Apes strong as ‘Dawn of the Planet of the Apes’ rules US cinemas


As expected, Matt Reeves’ sequel, Dawn of the Planet of the Apes ruled the US box office this weekend, knocking that God awful Transformers: Age of Extinction off the top spot (hurrah!!).

Dawn of the Planet of the Apes, recommended by critics and cinemagoers, was expected to haul in $60 million on its opening weekend. Opening in 3967 US cinemas, the highly praised sequel (which has been called the best film of the year and currently has an A- CinemaScore) actually achieved a much more impressive $73 million.

While not quite reaching the heights of the years biggest films (X-Men: Days of Future Past is top with $111 million, Transformers took just over £100 million, Captain America $95 million, Godzilla $93 million, The Amazing Spider-Man 2 $91 million) this is still a staggering achievement for a franchise that is not really as popular as the years biggest hitters. However, glowing reviews and word of mouth means that Apes should be able to keep the momentum going, and is expected to easily pass $200 million in the US alone. With a budget of $170 million, the latest Apes film will easily make its money back, and some are predicting $240 million in the US.

The $73 million far exceeds Rupert Wyatt’s superb Rise of the Planet of the Apes, which opened in 2011 with $55 million in the US.

Outside of the US the film brought in $31.1 million from 26 markets, most of them smaller territories with the exception of Australia and South Korea. Dawn still has plenty of territories to open in, and here in the UK the film will be released this coming Thursday.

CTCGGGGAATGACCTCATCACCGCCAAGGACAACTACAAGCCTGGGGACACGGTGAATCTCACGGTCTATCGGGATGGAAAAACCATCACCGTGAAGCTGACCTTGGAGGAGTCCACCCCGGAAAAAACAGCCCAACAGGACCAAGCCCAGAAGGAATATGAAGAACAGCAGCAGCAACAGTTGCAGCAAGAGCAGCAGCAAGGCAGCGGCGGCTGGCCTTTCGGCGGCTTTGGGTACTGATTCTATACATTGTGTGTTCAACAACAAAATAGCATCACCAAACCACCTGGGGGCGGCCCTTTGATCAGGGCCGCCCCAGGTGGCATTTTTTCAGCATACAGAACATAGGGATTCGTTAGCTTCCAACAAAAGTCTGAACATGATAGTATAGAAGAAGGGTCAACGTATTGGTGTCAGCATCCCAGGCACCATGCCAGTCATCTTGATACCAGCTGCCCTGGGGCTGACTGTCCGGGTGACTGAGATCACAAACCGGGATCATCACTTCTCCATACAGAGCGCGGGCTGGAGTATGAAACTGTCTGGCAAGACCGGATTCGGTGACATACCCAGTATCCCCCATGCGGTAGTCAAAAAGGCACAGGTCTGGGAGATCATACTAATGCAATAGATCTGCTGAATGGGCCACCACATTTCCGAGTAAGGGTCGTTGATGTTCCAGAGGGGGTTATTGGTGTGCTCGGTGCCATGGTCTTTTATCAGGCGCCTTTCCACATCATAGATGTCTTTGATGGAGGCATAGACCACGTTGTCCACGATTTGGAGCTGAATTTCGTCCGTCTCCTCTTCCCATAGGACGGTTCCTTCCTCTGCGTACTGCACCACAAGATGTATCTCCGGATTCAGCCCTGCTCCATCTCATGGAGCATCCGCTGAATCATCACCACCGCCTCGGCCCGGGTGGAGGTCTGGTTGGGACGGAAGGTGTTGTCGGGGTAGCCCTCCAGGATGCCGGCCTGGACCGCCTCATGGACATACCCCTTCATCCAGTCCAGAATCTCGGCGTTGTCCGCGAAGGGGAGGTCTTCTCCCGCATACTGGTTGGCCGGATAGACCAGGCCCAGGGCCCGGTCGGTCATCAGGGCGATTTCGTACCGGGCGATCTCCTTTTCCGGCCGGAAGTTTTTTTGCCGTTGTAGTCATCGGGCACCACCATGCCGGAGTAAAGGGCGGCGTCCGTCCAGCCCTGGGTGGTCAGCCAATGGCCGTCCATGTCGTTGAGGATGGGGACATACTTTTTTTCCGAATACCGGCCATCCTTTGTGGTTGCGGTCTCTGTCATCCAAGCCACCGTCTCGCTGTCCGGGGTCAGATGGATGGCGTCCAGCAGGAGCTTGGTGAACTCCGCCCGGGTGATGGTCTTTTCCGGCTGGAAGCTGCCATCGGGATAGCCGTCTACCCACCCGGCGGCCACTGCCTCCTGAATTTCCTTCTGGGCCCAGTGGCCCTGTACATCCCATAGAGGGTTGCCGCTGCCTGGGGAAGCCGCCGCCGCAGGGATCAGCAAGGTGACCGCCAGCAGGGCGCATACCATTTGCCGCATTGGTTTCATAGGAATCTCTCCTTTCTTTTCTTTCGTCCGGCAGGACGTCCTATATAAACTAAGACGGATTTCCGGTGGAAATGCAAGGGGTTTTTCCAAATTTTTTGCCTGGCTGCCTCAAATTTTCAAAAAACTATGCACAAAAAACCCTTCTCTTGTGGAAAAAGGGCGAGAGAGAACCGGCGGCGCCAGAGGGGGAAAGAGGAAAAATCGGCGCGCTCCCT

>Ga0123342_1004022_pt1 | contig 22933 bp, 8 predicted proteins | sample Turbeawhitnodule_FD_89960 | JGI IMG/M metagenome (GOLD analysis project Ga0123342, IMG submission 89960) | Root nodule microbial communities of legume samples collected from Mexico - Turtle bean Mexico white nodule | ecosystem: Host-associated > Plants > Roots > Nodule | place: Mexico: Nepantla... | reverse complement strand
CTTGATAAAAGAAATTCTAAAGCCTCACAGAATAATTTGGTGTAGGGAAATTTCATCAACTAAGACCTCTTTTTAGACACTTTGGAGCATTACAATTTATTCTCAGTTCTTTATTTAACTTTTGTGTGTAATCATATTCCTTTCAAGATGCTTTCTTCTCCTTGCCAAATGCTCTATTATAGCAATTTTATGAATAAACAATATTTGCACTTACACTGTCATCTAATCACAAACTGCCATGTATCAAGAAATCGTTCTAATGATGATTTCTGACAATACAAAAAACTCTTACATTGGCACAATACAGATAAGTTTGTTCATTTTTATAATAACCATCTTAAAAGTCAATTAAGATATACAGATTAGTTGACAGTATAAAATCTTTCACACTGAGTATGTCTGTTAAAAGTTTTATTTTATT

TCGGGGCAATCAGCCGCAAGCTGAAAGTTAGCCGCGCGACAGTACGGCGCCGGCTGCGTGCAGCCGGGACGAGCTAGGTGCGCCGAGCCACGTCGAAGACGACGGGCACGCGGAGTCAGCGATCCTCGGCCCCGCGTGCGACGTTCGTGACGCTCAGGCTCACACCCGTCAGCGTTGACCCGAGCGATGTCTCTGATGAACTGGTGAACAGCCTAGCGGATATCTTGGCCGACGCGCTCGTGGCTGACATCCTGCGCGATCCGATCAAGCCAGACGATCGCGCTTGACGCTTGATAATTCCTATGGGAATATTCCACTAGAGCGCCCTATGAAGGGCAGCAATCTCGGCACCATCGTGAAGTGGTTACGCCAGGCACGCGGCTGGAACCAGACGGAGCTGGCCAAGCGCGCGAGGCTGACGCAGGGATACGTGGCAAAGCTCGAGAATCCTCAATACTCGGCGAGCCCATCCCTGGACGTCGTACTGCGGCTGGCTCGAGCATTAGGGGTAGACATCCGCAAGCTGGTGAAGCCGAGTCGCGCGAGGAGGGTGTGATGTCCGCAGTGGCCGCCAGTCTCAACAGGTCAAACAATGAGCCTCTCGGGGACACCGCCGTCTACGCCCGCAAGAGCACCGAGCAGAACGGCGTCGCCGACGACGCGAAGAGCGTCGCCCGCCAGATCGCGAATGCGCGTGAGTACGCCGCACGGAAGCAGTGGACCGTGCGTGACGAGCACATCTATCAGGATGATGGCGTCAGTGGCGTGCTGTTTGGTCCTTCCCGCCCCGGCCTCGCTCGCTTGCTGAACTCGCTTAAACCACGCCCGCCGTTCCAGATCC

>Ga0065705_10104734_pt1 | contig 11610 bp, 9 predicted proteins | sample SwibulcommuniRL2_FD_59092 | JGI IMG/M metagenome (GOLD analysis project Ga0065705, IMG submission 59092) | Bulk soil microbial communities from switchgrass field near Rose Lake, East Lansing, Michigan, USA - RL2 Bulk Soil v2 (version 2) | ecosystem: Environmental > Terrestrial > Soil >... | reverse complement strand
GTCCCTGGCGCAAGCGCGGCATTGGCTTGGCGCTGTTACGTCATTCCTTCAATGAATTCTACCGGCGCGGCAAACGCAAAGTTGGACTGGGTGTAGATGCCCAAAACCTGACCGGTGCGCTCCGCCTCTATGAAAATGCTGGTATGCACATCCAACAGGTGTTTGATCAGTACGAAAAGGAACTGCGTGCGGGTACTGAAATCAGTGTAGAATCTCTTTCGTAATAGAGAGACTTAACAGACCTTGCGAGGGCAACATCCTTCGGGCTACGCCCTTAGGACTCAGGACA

It’s one of those rare times when critics and audiences agree and the confluence created a perfect storm for a phenomenal opening,” said Chris Aronson, president of domestic distribution at 20th Century Fox. “A lot of the movies over the last couple of weeks have been received on the tepid side, shall we say, so the market was ripe for a high quality, visually-stunning film.”

“With the critical response, we think that the older audience that sustained the first one will turn out and that will help give it legs,” said Aronson.


Andy Serkis, celebrated for his performance in the last film, reprises his role as Caesar. Jason Clarke (Zero Dark Thirty, Public Enemies, The Great Gatsby), Gary Oldman (The Dark Knight Rises, The Harry Potter franchise), Keri Russell (“The Americans,” Mission Impossible III), Toby Kebbell (The Prince of Persia, Wrath of the Titans, Rock N Rolla), Kodi Smit-McPhee (Let Me In, ParaNorman), Enrique Murciano (Traffic, Black Hawk Down), Kirk Acevedo (The Thin Red Line), and Judy Greer (The Descendants, Three Kings, 13 Going on 30) also star.

Dawn of the Planet of the Apes is directed by Matt Reeves (Cloverfield, Let Me In). The producers are Peter Chernin, Dylan Clark (Rise of the Planet of the Apes, Oblivion), Rick Jaffa, and Amanda Silver (Rise of the Planet of the Apes). Tom Hammel (Rise of the Planet of the Apes) is executive producing.

Oscar-winning visual effects house WETA Digital – employing a new generation of the cutting edge performance capture technologies developed for Rise of the Apes and Avatar – will again render photo-realistic, emotionally-engaging apes. The film’s key behind-the-scenes team includes director of photography Michael Seresin, production designer James Chinland, and VFX Supervisors Joe Letteri and Dan Lemmon, VFX producers Ryan Stafford, editor Bill Hoy and Stan Salfas, and costume designer Melissa Brunning.

Twentieth Century Fox will release Dawn of the Planet of the Apes in UK cinemas on 17th July 2014.


A growing nation of genetically evolved apes led by Caesar is threatened by a band of human survivors of the devastating virus unleashed a decade earlier. They reach a fragile peace, but it proves short-lived, as both sides are brought to the brink of a war that will determine who will emerge as Earth’s dominant species.




About Matt Wavish 10001 Articles
A keen enthusiast and collector of all horror and extreme films. I can be picky as i like quality in my horror. This doesn't necessarily mean it has to be a classic, but as long as it has something to impress me then i'm a fan. I watch films by the rule that if it doesn't bring out some kind of emotive response then it aint worth watching.

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